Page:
Monday, November 24, 2014

Why we don’t need long-term care insurance

November 12, 2014
Maybe You Don't Need Long-Term Care Insurance After All
By Ben Steverman

The biggest threat to a retiree's nest egg isn't a stock market crash.
It's a long illness requiring round-the-clock care.

The statistics behind that scenario -- $81,000 a year for a nursing
home, $184,000 for 24-hour home care -- are what sells long-term care
insurance policies. But while past research suggested that many more
people needed the coverage than bought it, a new study suggests that
most people should just skip it.

The study, by Boston College's Center for Retirement Research, focused
on singles, who now make up the majority of Americans. Long-term care
insurance makes financial sense only for the richest 20 to 30 percent of
unmarried people, it finds. For the rest, it makes more sense to go
without. If they need care, spending down their assets and then letting
Medicaid pick up the tab is the most practical solution.

Long-term insurance can pay off for wealthier singles, even under the
Center's new math. It takes $260,405 in assets, or about $90,000 in
annual income, to put a household in the top 25 percent, the Russell
Sage Foundation and the Congressional Research Service estimate. These
affluent customers can afford the premiums, and insurance can protect
their heirs' inheritance if that's a goal. The same logic works for
couples, but only if they're even wealthier. Webb warns that forthcoming
research will show long-term care insurance makes even less sense for
married couples than it does for singles.

Report from Center for Retirement Research at Boston College - Community-Based Long-Term Services & Supports


Comment by Don McCanne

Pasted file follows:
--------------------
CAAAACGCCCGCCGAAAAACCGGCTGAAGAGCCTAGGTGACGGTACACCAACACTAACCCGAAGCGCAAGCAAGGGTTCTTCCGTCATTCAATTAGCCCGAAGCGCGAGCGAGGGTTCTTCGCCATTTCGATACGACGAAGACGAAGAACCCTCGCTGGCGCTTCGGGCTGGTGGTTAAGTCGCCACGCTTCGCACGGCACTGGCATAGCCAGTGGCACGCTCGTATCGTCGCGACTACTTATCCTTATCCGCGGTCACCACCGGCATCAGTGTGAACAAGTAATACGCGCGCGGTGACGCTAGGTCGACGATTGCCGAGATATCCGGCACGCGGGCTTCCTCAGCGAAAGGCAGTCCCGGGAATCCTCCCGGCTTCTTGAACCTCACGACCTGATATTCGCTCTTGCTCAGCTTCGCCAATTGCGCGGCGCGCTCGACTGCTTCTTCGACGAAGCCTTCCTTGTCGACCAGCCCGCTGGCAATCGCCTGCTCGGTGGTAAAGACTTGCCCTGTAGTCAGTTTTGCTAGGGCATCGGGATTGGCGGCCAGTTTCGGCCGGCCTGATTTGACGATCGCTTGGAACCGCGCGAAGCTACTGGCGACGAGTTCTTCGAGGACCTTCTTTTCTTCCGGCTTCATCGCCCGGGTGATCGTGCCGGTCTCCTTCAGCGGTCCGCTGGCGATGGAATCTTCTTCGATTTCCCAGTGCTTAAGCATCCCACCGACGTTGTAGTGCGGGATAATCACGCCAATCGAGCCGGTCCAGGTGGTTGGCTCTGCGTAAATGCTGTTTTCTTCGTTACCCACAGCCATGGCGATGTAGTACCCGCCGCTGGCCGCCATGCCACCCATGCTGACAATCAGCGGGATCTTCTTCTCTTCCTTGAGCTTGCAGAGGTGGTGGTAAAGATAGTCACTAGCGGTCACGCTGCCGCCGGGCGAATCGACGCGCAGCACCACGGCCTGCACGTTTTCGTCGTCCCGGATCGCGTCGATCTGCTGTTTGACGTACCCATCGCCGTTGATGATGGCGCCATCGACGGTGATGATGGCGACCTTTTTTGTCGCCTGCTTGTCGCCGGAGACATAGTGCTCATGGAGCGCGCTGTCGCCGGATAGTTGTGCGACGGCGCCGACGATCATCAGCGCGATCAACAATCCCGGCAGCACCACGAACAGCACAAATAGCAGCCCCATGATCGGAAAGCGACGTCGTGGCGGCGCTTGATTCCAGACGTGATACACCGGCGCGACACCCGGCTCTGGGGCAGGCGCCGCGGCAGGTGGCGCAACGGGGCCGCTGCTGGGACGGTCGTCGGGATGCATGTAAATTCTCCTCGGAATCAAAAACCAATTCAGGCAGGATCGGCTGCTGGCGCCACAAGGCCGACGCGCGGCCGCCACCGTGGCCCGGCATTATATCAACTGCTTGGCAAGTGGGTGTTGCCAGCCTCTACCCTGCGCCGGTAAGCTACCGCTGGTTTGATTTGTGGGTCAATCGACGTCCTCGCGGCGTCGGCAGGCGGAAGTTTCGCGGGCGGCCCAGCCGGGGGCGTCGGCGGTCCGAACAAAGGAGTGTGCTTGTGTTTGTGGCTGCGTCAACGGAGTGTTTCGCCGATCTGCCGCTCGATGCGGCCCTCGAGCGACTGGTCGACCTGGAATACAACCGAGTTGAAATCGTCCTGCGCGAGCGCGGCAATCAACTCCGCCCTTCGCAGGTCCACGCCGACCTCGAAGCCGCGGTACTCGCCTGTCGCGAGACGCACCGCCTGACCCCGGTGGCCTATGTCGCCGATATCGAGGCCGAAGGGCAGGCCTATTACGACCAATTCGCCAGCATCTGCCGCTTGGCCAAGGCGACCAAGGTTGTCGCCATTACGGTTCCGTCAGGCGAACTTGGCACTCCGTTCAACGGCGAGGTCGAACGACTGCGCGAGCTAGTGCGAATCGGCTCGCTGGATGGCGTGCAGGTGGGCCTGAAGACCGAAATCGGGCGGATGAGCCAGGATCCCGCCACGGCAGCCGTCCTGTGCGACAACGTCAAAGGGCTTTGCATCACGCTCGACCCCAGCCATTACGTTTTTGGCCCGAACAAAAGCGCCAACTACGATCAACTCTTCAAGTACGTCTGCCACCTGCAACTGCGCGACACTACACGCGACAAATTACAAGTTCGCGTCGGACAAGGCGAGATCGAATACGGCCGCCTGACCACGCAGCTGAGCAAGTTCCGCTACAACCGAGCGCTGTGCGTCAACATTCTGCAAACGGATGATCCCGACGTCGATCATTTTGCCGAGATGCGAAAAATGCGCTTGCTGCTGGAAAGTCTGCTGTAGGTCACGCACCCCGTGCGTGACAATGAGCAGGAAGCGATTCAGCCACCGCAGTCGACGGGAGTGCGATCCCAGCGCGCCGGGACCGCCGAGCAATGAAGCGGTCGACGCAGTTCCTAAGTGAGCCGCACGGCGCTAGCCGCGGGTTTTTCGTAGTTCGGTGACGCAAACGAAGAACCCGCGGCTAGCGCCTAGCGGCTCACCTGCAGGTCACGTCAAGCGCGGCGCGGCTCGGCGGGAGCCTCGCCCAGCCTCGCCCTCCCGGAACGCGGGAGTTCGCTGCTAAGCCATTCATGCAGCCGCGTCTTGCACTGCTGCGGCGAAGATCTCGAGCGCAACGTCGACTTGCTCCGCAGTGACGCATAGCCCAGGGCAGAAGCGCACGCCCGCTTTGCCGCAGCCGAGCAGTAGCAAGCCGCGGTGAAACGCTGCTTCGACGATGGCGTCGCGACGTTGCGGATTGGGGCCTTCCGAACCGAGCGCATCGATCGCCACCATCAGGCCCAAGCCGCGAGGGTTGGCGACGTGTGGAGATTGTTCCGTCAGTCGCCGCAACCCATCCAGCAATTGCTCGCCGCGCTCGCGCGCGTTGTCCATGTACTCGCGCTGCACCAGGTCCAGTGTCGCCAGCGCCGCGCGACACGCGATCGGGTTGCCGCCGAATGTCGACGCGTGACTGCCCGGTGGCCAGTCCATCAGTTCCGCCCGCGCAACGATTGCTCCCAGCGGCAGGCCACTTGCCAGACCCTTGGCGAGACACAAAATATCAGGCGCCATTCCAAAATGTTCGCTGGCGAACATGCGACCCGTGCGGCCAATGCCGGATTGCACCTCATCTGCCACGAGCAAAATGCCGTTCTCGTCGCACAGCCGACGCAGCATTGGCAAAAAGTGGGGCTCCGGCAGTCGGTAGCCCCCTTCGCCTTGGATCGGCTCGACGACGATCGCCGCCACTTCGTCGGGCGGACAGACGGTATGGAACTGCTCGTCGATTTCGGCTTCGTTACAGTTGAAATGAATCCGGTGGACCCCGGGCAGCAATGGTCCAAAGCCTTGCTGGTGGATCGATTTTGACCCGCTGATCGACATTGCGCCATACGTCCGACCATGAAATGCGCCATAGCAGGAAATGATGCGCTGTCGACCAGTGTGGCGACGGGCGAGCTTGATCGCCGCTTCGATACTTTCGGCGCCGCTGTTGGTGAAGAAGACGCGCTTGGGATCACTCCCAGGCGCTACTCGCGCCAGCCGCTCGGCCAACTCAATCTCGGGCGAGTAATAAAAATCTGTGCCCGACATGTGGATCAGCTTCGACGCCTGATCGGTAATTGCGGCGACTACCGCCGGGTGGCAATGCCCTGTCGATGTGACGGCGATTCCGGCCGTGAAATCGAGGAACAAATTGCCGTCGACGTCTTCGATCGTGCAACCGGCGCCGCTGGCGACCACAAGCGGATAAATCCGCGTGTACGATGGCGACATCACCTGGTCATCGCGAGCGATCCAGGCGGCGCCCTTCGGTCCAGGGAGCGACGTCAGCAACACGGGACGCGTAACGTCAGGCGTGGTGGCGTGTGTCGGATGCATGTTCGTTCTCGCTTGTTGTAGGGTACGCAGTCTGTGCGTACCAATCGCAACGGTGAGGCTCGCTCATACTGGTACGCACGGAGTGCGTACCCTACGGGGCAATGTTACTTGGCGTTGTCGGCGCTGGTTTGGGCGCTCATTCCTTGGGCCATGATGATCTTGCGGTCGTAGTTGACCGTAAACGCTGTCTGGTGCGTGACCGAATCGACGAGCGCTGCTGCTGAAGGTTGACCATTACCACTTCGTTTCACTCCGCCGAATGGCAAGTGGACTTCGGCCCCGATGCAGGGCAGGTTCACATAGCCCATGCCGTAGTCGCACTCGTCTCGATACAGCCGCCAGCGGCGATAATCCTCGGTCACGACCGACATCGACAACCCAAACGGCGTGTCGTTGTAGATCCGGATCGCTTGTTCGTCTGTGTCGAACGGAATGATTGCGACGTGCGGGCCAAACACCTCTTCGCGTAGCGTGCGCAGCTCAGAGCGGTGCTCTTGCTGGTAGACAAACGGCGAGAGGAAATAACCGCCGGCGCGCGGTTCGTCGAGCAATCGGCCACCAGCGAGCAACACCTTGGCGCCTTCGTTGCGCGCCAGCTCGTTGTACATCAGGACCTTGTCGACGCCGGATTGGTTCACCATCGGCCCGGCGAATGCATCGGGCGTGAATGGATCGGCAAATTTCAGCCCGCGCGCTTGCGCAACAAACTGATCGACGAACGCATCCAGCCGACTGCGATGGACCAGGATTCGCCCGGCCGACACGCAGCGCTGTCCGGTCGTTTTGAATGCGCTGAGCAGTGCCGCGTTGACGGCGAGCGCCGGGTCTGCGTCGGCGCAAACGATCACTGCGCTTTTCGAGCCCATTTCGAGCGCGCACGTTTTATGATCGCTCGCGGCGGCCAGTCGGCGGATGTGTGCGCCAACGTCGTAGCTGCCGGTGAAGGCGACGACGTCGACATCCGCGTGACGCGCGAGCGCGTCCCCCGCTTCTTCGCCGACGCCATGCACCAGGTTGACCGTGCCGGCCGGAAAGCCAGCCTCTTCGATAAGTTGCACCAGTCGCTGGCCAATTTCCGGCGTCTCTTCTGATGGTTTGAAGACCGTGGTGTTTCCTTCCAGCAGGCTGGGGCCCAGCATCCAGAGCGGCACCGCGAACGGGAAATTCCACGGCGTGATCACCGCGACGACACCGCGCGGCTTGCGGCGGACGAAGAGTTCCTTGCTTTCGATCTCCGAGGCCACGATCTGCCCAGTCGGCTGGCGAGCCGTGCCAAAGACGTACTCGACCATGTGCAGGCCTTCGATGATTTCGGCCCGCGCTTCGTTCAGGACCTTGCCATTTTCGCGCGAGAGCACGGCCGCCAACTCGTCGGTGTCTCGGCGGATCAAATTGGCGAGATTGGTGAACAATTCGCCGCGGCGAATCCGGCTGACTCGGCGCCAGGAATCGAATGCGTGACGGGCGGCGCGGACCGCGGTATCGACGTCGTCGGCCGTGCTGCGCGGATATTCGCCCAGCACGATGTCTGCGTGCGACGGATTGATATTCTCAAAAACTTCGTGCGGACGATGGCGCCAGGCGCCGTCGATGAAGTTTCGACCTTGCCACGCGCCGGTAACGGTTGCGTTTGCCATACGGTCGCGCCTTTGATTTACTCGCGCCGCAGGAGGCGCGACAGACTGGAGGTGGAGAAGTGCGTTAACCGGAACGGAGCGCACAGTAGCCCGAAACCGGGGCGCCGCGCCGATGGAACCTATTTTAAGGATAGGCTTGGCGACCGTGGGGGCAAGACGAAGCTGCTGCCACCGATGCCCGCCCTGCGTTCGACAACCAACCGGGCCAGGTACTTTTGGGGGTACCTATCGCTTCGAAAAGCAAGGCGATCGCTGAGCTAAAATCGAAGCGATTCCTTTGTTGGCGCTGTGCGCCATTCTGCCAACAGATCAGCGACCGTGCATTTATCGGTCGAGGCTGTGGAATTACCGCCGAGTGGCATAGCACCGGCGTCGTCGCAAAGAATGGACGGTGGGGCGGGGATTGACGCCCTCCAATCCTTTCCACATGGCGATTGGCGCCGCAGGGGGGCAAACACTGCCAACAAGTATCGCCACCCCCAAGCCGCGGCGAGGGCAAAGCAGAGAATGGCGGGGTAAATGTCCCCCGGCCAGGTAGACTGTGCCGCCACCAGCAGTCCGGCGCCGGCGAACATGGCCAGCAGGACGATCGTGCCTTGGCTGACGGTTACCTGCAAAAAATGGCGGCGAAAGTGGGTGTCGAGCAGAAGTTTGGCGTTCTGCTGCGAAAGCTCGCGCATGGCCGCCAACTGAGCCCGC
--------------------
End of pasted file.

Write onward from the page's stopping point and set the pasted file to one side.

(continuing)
The Affordable Care Act included Senator Ted Kennedy's Community Living
Assistance Services and Supports Act (CLASS Act) which would have
provided long-term care. Unfortunately the specifics of the CLASS Act
proved to be unworkable and thus it has been suspended. But according to
this new study, unless you are wealthy, you do not need long-term care
insurance anyway. Most of us can simply spend down our assets and then
Medicaid will take care of us.

Think about how that could apply to the increasing use of patient
cost-sharing, especially the ever-higher deductibles. We could eliminate
individual health insurance coverage. When individuals are faced with
expensive acute or chronic conditions, they could simply spend down
their assets and then go on Medicaid to cover their future health care

The obvious flaw in all of this is that it would require near
destitution for us to have our heath care expenses covered. Other
nations automatically cover these expenses for everyone without forcing
them to relinquish their assets. It is a sad commentary that we accept
the policy that a person must go broke before we will provide them with
long-term care. This should not happen in a caring society.

But what are we doing with moderate-income individuals and families
right now? We are requiring cost-sharing, especially deductibles, at a
level that wipes out liquid assets for many of them, if they even have
such assets. Financial hardship has become an expected consequence for
far too many people who have significant medical needs. It is primarily
wealthier individuals and families who have the assurance of being able
to obtain health care without losing their assets.

Long-term care should be covered by our health care financing system,
and significant cost-sharing should be eliminated. A single payer system
would ensure that all of us could get the care we need, including
long-term care, without adverse financial consequences.

If we really do expect that people should use their personal assets to
contribute to the financing of health care, do it through estate taxes,
but make the taxes equitable, that is, progressive. Do not take away
from our seniors what little they have in the final years of their lives.

And do not charge the estate specifically for the amount of health care
that was given. We shouldn't deprive families of their modest
inheritances just because medical bills were high late in life. Estate
tax rates should not apply to smaller estates, but then the rates should
increase with the size of the estate, unrelated to whatever health care
costs the family faced. Yes, the rich would pay more, but that's the way
it should work in a caring society.

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